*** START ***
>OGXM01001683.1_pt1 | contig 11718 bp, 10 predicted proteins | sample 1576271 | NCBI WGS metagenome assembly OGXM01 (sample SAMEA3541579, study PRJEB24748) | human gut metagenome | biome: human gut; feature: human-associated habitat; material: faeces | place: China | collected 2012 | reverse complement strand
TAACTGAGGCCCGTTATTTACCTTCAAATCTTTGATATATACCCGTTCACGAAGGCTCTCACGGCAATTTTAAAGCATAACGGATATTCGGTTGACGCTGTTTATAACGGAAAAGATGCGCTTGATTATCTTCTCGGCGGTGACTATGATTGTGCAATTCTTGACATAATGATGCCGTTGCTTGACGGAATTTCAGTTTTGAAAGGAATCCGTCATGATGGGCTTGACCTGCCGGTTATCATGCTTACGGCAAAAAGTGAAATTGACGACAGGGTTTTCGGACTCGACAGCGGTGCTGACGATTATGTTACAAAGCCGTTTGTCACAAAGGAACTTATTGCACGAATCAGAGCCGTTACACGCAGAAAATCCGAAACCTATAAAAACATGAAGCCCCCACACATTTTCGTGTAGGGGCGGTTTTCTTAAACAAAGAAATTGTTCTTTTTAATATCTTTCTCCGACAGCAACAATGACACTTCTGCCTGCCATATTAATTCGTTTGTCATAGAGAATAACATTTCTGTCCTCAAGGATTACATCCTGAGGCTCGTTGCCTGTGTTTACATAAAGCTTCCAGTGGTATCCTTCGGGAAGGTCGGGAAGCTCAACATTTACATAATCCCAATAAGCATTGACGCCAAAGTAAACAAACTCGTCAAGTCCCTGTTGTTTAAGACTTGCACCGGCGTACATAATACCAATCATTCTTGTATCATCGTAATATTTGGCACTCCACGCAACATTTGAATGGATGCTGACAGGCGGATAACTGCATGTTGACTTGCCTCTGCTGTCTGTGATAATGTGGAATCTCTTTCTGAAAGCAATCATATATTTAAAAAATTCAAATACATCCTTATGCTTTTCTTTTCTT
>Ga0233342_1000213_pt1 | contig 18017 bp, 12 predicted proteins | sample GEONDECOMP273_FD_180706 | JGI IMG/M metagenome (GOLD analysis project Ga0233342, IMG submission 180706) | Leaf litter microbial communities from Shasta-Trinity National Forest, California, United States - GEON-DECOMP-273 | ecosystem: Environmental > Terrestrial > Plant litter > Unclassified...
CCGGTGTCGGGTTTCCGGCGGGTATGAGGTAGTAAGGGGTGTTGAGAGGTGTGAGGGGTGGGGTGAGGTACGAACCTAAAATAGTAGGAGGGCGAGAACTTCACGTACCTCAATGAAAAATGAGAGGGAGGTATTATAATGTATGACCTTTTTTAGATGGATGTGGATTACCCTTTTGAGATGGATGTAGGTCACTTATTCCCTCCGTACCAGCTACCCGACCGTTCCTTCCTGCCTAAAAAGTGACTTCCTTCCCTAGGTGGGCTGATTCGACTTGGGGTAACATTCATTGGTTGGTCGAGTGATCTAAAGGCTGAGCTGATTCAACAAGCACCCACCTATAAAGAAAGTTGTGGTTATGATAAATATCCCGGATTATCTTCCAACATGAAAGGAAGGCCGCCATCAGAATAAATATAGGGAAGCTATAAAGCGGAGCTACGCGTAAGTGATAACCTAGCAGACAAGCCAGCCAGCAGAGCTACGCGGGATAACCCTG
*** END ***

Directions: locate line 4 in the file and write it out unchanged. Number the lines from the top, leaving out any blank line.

CCGGTGTCGGGTTTCCGGCGGGTATGAGGTAGTAAGGGGTGTTGAGAGGTGTGAGGGGTGGGGTGAGGTACGAACCTAAAATAGTAGGAGGGCGAGAACTTCACGTACCTCAATGAAAAATGAGAGGGAGGTATTATAATGTATGACCTTTTTTAGATGGATGTGGATTACCCTTTTGAGATGGATGTAGGTCACTTATTCCCTCCGTACCAGCTACCCGACCGTTCCTTCCTGCCTAAAAAGTGACTTCCTTCCCTAGGTGGGCTGATTCGACTTGGGGTAACATTCATTGGTTGGTCGAGTGATCTAAAGGCTGAGCTGATTCAACAAGCACCCACCTATAAAGAAAGTTGTGGTTATGATAAATATCCCGGATTATCTTCCAACATGAAAGGAAGGCCGCCATCAGAATAAATATAGGGAAGCTATAAAGCGGAGCTACGCGTAAGTGATAACCTAGCAGACAAGCCAGCCAGCAGAGCTACGCGGGATAACCCTG